Urban Food Garden

Stressing Tomato Plants To Encourage Early Fruiting

Here in the Rat (Ballarat) the food gardening Holy Grail is to get ripe tomatoes by Christmas.  Yet food gardeners often tell me that they struggle to get ripe fruit by February, let alone Christmas.  This page gives you some hints on how to produce early season tomatoes.

Why tomato plants can take a long time to set their first ripe fruit

 There are two main reasons why tomato plants can be slow to set fruit.

    To set fruit early you need to grow tomato varieties that are early cropping and suited to your local climate.  For example, here in Ballarat (which is in the Cool Mountainous climate zone) Rouge de Marmande (early cropping variety that likes cooler conditions) will produce ripe fruit a good three to four weeks earlier than Grosse Lisse.  Seek out early fruiting tomato varieties and consult with experienced local food gardeners as to what varieties of tomatoes do best in your area.
    Though note that early fruiting tomatoes may not be the most productive or best tasting.  It is best to grow a variety of tomatoes in a given season.

    If conditions are good (well manured soil and plenty of water) tomato plants will put most of their energy into growing laterals at the start of the season, and very little into producing fruit.  It is not until late summer/early autumn that they switch to putting most of their energy into fruit.  However, if conditions are not good, they will put more of their energy into producing fruit in the early stages.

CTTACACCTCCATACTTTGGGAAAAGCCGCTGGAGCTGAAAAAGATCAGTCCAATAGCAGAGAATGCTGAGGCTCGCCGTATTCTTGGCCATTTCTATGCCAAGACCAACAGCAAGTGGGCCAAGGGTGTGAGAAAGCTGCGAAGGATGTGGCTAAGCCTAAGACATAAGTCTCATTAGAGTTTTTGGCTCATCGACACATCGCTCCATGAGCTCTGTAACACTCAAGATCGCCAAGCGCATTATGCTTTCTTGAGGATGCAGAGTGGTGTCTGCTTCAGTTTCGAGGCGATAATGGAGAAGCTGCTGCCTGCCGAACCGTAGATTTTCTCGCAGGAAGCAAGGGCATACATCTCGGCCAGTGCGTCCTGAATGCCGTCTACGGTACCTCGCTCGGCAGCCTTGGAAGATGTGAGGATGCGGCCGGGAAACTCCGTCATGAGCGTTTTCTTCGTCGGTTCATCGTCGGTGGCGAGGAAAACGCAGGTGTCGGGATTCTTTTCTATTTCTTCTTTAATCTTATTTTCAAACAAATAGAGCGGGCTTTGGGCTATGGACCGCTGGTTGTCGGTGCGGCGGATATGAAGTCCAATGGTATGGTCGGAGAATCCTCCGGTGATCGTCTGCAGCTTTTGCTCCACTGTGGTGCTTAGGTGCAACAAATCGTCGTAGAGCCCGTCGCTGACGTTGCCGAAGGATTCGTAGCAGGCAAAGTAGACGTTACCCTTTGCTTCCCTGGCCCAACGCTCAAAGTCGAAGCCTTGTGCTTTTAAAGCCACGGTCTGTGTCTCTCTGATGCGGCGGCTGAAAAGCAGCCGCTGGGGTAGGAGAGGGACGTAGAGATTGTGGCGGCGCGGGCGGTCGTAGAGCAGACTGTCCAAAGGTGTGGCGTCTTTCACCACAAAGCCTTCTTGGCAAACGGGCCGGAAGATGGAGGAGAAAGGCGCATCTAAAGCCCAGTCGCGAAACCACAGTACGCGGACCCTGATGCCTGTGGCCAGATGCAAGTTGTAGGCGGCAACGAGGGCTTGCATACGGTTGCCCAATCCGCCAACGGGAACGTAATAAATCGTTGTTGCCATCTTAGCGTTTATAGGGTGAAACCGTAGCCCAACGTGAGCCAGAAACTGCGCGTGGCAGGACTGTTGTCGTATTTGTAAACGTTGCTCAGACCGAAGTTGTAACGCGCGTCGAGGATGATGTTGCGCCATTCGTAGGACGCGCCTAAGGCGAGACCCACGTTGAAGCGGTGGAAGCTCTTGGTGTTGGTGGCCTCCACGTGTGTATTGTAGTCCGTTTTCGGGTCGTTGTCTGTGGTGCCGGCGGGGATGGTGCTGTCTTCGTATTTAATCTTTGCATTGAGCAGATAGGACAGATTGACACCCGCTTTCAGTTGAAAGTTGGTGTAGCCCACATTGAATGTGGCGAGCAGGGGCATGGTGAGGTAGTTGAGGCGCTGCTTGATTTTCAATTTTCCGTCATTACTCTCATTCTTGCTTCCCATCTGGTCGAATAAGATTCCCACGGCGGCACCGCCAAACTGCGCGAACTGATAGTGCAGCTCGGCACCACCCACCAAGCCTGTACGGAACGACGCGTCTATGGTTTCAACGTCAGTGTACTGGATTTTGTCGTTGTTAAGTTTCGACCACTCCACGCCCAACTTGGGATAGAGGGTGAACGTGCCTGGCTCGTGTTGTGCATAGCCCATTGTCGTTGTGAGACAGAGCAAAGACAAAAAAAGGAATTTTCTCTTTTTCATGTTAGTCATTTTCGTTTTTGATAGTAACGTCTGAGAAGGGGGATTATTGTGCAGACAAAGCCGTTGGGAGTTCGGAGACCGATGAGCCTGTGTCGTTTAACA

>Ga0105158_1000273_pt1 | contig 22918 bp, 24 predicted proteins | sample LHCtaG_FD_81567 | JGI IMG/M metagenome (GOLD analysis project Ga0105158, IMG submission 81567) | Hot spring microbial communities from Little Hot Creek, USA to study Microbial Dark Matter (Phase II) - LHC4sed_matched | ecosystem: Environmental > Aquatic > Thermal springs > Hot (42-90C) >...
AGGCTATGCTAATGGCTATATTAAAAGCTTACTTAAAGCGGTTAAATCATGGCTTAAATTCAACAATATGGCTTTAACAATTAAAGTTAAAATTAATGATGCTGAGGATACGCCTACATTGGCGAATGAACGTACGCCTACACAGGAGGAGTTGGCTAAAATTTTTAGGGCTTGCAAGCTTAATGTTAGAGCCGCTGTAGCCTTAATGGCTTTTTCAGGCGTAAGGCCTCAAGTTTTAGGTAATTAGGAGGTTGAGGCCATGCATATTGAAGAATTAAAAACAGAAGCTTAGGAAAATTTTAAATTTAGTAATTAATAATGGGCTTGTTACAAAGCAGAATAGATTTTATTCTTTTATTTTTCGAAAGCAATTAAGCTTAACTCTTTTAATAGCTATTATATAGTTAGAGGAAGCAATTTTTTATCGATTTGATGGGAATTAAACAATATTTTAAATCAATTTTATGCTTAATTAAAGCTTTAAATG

The trick to getting early tomatoes is to stress the plants a little to encourage fruit production, but not enough to reduce overall yields by stunting growth.

stressing tomato plants in the ground
    Tomatoes planted into soil with low nutrient levels are more likely to set early fruit than ones planted into heavily manured beds.  Add more manure once some fruit have set to encourage large fruit and vigorous growth.
    The easiest way to stress tomato plants is to let the bed they are in dry out to the point where their leaves droop a bit.  Plants that are stressed because of lack of water will set fruit much earlier than ones that are not stressed.
    While I have never done this myself, one method used by traditional vegetable gardeners to encourage early tomatoes is to dig up one or two plants and then replant them straight away in the same spot.  I am told that the stress this puts on the plant’s roots encourages them to set fruit much earlier than plants that were not dug up.
Stressing plants in pots

The problem with stressing tomato plants in the ground is that if it is a wet spring it is hard to let the bed they are in dry out.  And I have always been uncomfortable about planting tomatoes into a poorly manured bed.  While I have stressed tomato plants in the ground in the past these days I prefer to stress them while in pots prior to planting out.  And then only by stressing them with lack of water, not lack of fertiliser. 

To do this, when seedlings I am growing are ready to be planted out I plant them into pots instead of in the ground, then at some stage in their time in the pot I stress them by letting the pots dry out a little.  By stressing them in this manner they will usually have set some flowers by the time they are planted out.  Those flowers will then go on to produce early fruit.

LEFT: Tomato plant in a 14cm pot with some flowers on it.  RIGHT: Closeup of the flowers.  When the plant is finally planted in the garden it will already be well on the way to producing early fruit.

negative side effects of stressing tomato plants

Stressing tomato plants weakens them, and weak plants are more susceptible to pests and disease.  So, it is important to only stress some of your plants and not to stress them too much.  But tomato plants are tough, and as long as you do not overstress them, they will go onto produce a normal healthy crop, as well as an early one!